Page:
Near to the Wild Heart of Life

'Near to the Wild Heart of Life' by Japandroids, album review by Eli Teed.

Our Rating

8.3

For a band that came to prominence on the back of two raucous and in-your-face albums, Japandroids have always had a knack for self-reflection. After playing over 200 shows in support of 2012’s Celebration Rock, Brian King and David Prowse’s three-year hiatus and almost total radio silence seemed to signal that they might not return at all. Instead, Near to the Wild Heart of Life presents Japandroids reborn — a little older, a little wiser, but still ready and willing to tear your shit up.

The titular track ensures their message is clear from the outset: “The future is under fire / The past is gaining ground / A continuous cold war between my home and my hometown.” A tendency to tour endlessly has often left Japandroids far from home, an experience they love and lament seemingly in equal measure. The dichotomy has been made more real with King and Prowse having settled down and gotten on with “real life” in the time between “Celebration Rock” and their newest release, with the former splitting his time between homes in Toronto and Mexico City, as well as trips to Vancouver to record and rehearse.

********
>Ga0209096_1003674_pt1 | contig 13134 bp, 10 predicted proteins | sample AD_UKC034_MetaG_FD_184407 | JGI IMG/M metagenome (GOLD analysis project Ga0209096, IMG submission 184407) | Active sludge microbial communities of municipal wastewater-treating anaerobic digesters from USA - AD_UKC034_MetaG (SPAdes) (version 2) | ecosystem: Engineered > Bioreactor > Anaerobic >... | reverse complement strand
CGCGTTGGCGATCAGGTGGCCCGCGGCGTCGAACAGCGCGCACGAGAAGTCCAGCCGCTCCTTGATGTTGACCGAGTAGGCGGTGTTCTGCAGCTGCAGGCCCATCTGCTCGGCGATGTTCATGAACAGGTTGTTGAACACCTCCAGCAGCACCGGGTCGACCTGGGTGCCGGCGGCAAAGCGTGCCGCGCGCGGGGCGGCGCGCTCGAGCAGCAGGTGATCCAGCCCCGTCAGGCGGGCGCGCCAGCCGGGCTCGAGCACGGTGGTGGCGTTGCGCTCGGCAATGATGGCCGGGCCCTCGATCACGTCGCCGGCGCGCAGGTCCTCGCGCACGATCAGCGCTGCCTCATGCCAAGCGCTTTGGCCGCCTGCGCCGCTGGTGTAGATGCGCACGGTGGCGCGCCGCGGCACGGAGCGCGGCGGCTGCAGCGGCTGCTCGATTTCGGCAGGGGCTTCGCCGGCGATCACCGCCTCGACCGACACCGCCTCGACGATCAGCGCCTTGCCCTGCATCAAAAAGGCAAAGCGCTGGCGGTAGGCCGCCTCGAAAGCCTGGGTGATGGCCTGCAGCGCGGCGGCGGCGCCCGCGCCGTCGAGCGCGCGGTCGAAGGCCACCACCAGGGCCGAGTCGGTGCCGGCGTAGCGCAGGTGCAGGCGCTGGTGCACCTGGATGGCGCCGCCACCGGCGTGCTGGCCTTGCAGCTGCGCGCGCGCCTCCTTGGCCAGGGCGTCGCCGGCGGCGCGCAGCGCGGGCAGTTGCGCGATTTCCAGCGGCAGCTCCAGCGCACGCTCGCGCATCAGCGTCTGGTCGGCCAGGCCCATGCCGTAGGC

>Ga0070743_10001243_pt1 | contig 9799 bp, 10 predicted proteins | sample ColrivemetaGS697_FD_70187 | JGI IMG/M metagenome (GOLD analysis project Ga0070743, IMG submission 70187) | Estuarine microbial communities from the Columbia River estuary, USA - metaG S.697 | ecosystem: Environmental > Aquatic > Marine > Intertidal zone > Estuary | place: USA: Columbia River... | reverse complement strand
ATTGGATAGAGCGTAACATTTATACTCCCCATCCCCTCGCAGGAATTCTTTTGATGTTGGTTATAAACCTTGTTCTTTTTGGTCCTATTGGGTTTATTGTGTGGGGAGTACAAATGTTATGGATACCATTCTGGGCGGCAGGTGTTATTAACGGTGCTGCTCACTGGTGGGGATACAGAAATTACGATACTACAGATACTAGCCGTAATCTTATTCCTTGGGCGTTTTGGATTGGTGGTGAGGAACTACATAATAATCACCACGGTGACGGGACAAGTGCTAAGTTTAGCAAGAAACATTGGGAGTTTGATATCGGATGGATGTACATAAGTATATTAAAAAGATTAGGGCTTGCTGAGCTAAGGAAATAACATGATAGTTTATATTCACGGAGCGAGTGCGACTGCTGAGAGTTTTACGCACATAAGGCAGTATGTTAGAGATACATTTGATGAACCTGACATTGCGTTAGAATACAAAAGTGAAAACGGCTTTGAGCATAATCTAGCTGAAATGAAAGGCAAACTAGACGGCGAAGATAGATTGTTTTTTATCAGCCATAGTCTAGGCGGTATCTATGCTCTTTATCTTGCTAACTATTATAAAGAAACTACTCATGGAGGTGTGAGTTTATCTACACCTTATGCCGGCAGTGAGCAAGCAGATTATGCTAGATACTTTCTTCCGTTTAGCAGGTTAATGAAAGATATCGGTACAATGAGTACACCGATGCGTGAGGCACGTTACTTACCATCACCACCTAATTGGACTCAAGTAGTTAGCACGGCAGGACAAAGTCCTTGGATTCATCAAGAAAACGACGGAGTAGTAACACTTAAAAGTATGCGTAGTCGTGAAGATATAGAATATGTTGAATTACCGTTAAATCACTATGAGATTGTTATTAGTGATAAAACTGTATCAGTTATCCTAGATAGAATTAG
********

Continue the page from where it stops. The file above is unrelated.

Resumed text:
It’s fitting, then, that so much of Near to the Wild Heart of Life is spent ruminating on travel and relationships (while still saving some space to discuss the ever-important topic of getting fall-down drunk). Songs like “North East South West” and “Morning to Midnight” continue the theme set by the album’s opening track, with King and Prowse taking turns singing about the push-pull of sojourning throughout the USA and Canada, as well as driving countless kilometers to be back with the ones they love.

Sonically, Near to the Wild Heart of Life is an album that feels apart from the rest of Japandroids’ canon thus far. Their much-lauded DIY and punk sensibilities still shine through, but old favourites like “Younger Us” and “Adrenaline Nightshift”, which portray the duo as reckless college boys lamenting their loss of youth, aren’t apparent here. King and Prowse have worked hard to come into their own, acceptant of adulthood and the beds they’ve made while still itching to sleep on as many floors and cots as they can find around the world.

There’s no denying that some of the edge of the group’s previous work has been rounded on Near to the Wild Heart of Life. Those looking for the classic Japandroids experience will still find it—complete with “Woah!”s, “Yeah!”s, and endless reasons to crowd surf—but they certainly won’t find as much of it. The songs sound more produced this time around, if not exactly more polished, which will no doubt have an adverse effect on listeners who have a penchant for tracking a band’s “authenticity”. That said, all you have to do is look at a title like “True Love and a Free Life of Free Will”, or listen to their unapologetic reverie for gambling and drinking on “The Arc of Bar” to see that King and Prowse are as bombastic, wide-eyed, and hopelessly romantic as ever.

by Elijah Teed